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Aaron Philip becomes the first trans and disabled model to sign with Elite

Written by gaytourism

Black, trans, and disabled model Aaron Philip recently signed with Elite NYC

Aaron Philip — a black, transgender, and disabled model — has recently signed with Elite Model Management.

Elite NYC represents some of the top models in the fashion industry.

Philip’s reaction

On 1 September, Philip tweeted her excitement at the news.

Philip’s essay

A few days later, she penned an essay for about the experience.

‘I enter the fashion world with intentions of making the industry more diverse, inclusive, and accessible,’ Philip writes.

‘I have never seen a physically disabled supermodel or a Black transfeminine model heralded, celebrated, or even working in the way other models are.  And I hope to change that. This lack of representation and visibility in fashion has deeply affected me throughout my life. [It] has driven me to take matters into my own hands to carve a space and try to provide opportunity for members of my community in this field. While this might sound inspiring to some, to me it’s simply a matter of showing the world something different. And opening people’s minds — especially in fashion, where there’s a fine line between art and consumerism.’

‘As a person, I wear my identity on my sleeve. Coming into this industry as one of two models in wheelchairs signed to a major modeling agency (the other being my angel & good friend Jillian Mercado) while being Black and transfeminine is both very empowering and sort of terrifying. And like any other model, I have many aspirations.’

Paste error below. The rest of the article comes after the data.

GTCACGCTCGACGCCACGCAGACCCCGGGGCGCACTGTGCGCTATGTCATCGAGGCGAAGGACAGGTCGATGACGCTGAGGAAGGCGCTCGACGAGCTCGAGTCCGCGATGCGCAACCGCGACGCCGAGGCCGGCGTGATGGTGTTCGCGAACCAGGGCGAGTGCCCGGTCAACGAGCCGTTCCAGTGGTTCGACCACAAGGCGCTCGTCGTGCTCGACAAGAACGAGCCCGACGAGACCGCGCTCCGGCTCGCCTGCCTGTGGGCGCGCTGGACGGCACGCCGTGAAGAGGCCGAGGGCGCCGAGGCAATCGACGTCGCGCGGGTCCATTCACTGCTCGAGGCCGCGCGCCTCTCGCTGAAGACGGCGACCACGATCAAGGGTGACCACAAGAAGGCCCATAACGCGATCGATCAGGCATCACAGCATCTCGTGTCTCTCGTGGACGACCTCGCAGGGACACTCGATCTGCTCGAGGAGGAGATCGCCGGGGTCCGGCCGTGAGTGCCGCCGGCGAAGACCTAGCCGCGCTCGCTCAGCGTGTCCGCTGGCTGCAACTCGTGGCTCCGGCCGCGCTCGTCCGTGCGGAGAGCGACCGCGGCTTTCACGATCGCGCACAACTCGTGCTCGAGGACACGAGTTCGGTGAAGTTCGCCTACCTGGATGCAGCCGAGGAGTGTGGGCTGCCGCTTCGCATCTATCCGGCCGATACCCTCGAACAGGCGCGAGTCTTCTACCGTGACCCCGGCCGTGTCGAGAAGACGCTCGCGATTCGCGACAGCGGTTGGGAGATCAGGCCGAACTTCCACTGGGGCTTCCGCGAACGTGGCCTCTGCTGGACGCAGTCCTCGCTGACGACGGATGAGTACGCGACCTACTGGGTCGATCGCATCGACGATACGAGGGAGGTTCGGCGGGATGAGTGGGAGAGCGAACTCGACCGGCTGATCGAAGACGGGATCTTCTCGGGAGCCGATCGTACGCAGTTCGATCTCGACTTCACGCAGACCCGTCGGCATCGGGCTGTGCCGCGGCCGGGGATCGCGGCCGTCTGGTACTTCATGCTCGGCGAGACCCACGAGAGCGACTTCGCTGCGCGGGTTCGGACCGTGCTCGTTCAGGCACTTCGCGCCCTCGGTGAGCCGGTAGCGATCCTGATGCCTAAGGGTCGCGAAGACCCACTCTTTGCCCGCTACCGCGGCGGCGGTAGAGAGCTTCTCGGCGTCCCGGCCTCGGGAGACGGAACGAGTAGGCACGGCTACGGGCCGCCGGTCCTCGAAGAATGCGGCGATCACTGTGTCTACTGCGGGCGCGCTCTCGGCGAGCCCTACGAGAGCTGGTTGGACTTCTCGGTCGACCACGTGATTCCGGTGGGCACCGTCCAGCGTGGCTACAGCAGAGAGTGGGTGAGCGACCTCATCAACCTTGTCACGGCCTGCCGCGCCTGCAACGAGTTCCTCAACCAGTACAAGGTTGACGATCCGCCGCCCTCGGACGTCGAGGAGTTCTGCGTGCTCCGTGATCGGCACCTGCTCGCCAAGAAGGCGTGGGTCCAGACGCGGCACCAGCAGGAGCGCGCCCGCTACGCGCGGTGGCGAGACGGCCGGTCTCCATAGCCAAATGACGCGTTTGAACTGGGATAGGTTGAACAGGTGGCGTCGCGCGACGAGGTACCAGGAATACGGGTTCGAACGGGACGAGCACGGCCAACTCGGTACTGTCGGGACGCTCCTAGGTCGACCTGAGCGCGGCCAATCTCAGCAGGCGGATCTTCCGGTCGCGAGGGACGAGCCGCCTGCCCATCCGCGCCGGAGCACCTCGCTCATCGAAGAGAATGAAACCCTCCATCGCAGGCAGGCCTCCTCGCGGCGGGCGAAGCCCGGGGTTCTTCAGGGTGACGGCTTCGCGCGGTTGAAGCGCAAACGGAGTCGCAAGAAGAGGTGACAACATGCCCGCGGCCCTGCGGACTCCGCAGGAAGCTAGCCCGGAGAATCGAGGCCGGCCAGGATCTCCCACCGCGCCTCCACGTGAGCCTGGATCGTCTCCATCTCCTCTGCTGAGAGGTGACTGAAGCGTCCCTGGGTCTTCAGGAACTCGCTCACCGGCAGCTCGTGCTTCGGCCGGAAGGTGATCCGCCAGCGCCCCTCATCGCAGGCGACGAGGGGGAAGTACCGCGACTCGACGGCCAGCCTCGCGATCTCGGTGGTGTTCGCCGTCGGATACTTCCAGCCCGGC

‘Fashion is important to me because it’s the ultimate form of conveying self-expression and toying with gender. The possibility of creating opportunities for disabled and gender-nonconforming people in high fashion is what excites me about being in this industry.’

Worries and fears

Philip goes on to detail all the worries swimming through her head about next steps. She wonders which designers would be bold enough to hire her for their shows.

‘As excited as I am, this is all new to me,’ she explains.

‘I know that because of my appearance, my disability, and my identities, I may be boxed into a position where I’m either seen as unique and fascinating, or straight up not what a casting director or designer may be looking for. More than anything, I can only pray for success and happiness within my career and the goals I intend to achieve. I don’t want signings like mine to be a trend or a fad. I want careers for Black, disabled, and trans models to be attainable and sustainable.’

‘While I work toward my goals, it’s nice to reflect on the fact that I’m here to celebrate myself, my communities, and my friends who work in this business. I’m so very honored to be chasing and achieving my dreams. I hope that one day soon, trans and disabled models will be able to reach the level of success any other talented and hardworking model can. I won’t settle for anything less.’

‘See you on the runway.’

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